The only other options I can see for “Minotauro” are Ben Rothwell (if he beats Mark Hunt at UFC 135) or the winner of Stefan Struve vs. Pat Barry since any one of those three guys would likely be healthy by February when Nogueira has mentioned wanting to fight again. However, none bring the same appeal or name-value to the match-up that Mir does, so in that regard I’d still prefer the former heavyweight champ as an opponent and think he’s the best choice out there.
Better chance to pull off the upset this weekend: Daniel Cormier or Sergei Kharitonov?
Conlan: He’s less of an underdog because he’s more likely to win but I’ll go with the easy favorite here and say Cormier. The former Olympic wrestler has shown constant improvement in every outing, showing markedly better striking against Jeff Monson for example, and hasn’t had many flaws revealed thus far in his young career. The one area I can see him having trouble with is Antonio Silva’s size since Cormier is a fairly small heavyweight but, given his elite-level grappling and general power, I think he’ll have what it takes to get by “Bigfoot” to secure a spot in the Grand Prix finals.
Lambert: I have to agree with my partner here and say that Cormier has a very good chance at beating Silva. Even though Silva looked very impressive in taking out Fedor Emelianenko in his last bout, a lot of that had to do with his size and Fedor’s complete lack of awareness on the ground. Cormier is going to give “Bigfoot” a lot of trouble with his speed, wrestling, and pace. Lets not forget that Silva got dropped by Mike Kyle and didn’t look all that impressive in beating Andrei Arlovski. Don’t sleep on Cormier, he’s improving every fight and reminds me a lot of Cain Velasquez.
How do you think Hector Lombard would fare in the UFC?
Conlan: I have little doubt Lombard, who is as dynamic a talent as there is right now competing outside of the UFC, would work his way through guys like Chris Leben and Wanderlei Silva – fights I would absolutely love to see – but I’m not sure how he’d deal with larger middleweights like Yushin Okami, Vitor Belfort, Michael Bisping, or champ Anderson Silva. At 5’9” he’s a powerhouse but also better suited for welterweight if he can find a way to shed some of his muscle or cut down. Size means a lot when fighting the best of the best, something he hasn’t done yet in his career while racking up wins over solid but not nearly elite opponents.
Lambert: I think he could be a solid middleweight, but I’m not sold on the guy just yet. His win streak is extremely impressive, but he’s not fighting good competition. Most of his victories have come against guys who couldn’t cut it in the UFC or guys no one has ever heard of. Brian Ebersole is one of his better wins, yet “TWAS” is a natural welterweight. Middleweight is exactly the deepest division in the world but I think he’d get bullied around by the bigger guys at 185 and I don’t think his cardio could hold up to some of the guys who push a heavy pace. I’d like to see Lombard vs. Rousmar Palhares though, just to see who the best fighting fire hydrant in the world is.
Who do you see in the finals of the Bellator welterweight tournament?
Conlan: I’m not sure how the semifinal round stack up after this weekend’s opening round but my two frontrunners are Ben Saunders and Brent Weedman.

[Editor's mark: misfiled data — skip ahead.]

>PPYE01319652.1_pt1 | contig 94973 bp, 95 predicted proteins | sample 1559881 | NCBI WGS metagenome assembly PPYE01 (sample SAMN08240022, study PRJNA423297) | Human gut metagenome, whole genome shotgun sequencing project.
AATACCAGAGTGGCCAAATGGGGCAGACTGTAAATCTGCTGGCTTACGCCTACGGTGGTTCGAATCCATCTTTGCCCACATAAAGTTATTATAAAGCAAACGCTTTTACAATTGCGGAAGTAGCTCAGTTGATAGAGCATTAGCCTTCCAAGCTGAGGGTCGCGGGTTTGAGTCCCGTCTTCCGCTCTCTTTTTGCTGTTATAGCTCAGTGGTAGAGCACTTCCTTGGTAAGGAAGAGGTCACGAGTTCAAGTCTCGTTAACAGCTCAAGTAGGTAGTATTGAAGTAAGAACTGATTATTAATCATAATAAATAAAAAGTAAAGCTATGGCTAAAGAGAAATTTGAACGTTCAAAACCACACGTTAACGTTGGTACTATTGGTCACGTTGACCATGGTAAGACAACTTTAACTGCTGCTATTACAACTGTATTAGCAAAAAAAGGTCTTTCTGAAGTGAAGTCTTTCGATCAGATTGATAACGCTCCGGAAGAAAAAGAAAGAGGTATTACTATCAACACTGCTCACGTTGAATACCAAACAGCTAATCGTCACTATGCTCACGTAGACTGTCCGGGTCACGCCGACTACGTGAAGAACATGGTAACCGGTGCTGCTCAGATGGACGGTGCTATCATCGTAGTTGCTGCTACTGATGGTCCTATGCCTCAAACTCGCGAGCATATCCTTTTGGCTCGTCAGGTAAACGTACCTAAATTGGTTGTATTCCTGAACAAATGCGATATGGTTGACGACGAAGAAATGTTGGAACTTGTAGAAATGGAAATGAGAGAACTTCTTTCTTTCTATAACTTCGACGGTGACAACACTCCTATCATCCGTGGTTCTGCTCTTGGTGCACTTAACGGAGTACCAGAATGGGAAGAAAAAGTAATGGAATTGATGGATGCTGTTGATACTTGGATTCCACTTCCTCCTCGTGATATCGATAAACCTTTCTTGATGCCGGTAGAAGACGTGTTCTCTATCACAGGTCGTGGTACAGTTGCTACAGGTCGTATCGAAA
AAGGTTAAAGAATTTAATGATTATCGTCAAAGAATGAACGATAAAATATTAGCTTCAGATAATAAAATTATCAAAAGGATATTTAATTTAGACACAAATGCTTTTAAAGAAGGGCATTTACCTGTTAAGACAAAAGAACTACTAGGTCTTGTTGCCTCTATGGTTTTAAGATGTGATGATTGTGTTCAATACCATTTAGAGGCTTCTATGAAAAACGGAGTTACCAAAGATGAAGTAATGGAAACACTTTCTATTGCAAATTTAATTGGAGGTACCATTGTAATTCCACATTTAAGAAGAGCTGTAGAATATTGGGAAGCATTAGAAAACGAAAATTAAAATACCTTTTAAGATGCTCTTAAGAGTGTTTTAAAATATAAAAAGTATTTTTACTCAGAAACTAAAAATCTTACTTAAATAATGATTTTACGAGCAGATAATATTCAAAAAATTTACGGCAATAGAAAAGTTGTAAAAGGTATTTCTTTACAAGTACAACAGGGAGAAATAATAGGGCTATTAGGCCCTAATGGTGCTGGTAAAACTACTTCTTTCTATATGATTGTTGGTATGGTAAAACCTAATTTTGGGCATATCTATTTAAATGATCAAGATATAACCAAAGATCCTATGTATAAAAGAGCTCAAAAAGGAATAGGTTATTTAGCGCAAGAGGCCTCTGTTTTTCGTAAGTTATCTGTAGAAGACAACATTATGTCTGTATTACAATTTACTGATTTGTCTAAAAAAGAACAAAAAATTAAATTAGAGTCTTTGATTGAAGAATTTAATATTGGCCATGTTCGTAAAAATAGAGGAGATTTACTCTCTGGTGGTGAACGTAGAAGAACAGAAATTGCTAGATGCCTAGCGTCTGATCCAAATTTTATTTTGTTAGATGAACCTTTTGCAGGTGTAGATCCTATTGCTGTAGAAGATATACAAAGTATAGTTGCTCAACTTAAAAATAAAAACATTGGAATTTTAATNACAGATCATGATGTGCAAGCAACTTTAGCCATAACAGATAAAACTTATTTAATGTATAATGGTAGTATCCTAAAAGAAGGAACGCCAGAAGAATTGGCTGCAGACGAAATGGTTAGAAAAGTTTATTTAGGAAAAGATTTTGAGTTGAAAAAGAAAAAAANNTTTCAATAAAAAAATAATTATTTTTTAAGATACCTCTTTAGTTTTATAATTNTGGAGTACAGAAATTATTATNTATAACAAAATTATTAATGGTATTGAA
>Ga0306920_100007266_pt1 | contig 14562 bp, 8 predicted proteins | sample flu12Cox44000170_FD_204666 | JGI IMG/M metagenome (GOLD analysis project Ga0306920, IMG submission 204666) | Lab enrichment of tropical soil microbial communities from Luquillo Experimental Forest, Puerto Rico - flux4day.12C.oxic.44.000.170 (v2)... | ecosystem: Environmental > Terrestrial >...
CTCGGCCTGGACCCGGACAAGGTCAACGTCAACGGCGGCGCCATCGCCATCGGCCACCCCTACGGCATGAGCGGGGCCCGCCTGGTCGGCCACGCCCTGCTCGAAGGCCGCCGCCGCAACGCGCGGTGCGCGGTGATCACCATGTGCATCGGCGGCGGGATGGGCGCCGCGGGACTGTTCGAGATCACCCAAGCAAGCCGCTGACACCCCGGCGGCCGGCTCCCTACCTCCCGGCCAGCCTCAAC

I was massively impressed by Weedman’s work in the Season 4 tournament and felt his elimination was fishy, i.e. the judges’ scorecards stunk like week-old tuna. The 18-6 finishes guys left and right, only winning a single decision in his career, while being near impossible to finish himself. His six losses are comprised of a single submission to Dan Hornbuckle in 2006 he’s since avenged, a cut-based TKO in 2007, and four decisions including the horrific Jay Hieron outcome.
Likewise, Saunders is also a leading candidate in my opinion based on his ability to dismantle opponents with impressive Muay Thai skills while also holding his own on the ground, as well as his experience on the sport’s biggest stage and an inherent toughness exhibited in the defeats to Jon Fitch and Dennis Hallman costing the Ultimate Fighter alumnus his spot on the UFC roster. Like Weedman, “Killa B” is also an apt finisher with nine out of his ten wins involving either a TKO (five) or submission (four). At 6’2”, he’s also a large welterweight which certainly can’t hurt either, plus he’s been neck-deep in American Top Team for quite some time so you know his training will be up to par no matter what.
Lambert: I definitely think Saunders will be in the finals, especially now that his first round opponent is no longer Rick Hawn. I’ve always been a fan of Saunders, and even though he let me down in the UFC, he has the skills to be a very good welterweight. I’m sure he’s been working a lot on his wrestling, which has been his biggest area of weakness, and if he can get that corrected then he’s going to be a scary man with his muay-thai skills.
In my quest not to agree with Bren, I’ll say Hornbuckle secures the other final spot. Even though I like Weedman, he has a relatively tough first round fight against Chris Lozano while Hornbuckle has one of the easier first round fights against Luis Santos. My concern with Hornbuckle is that he doesn’t seem to do well with these shorter training camps. I’m sure he’ll look great in the first round, but when he can only train for a month for his second and third round fights, it affects him.
Let’s not write off Douglas Lima either. He’s a young guy but already has a lot of experience and is very talented. I think this field is pretty much wide open and could see any combination of fighters in the finals.
PHOTO CREDIT – UFC/STRIKEFORCE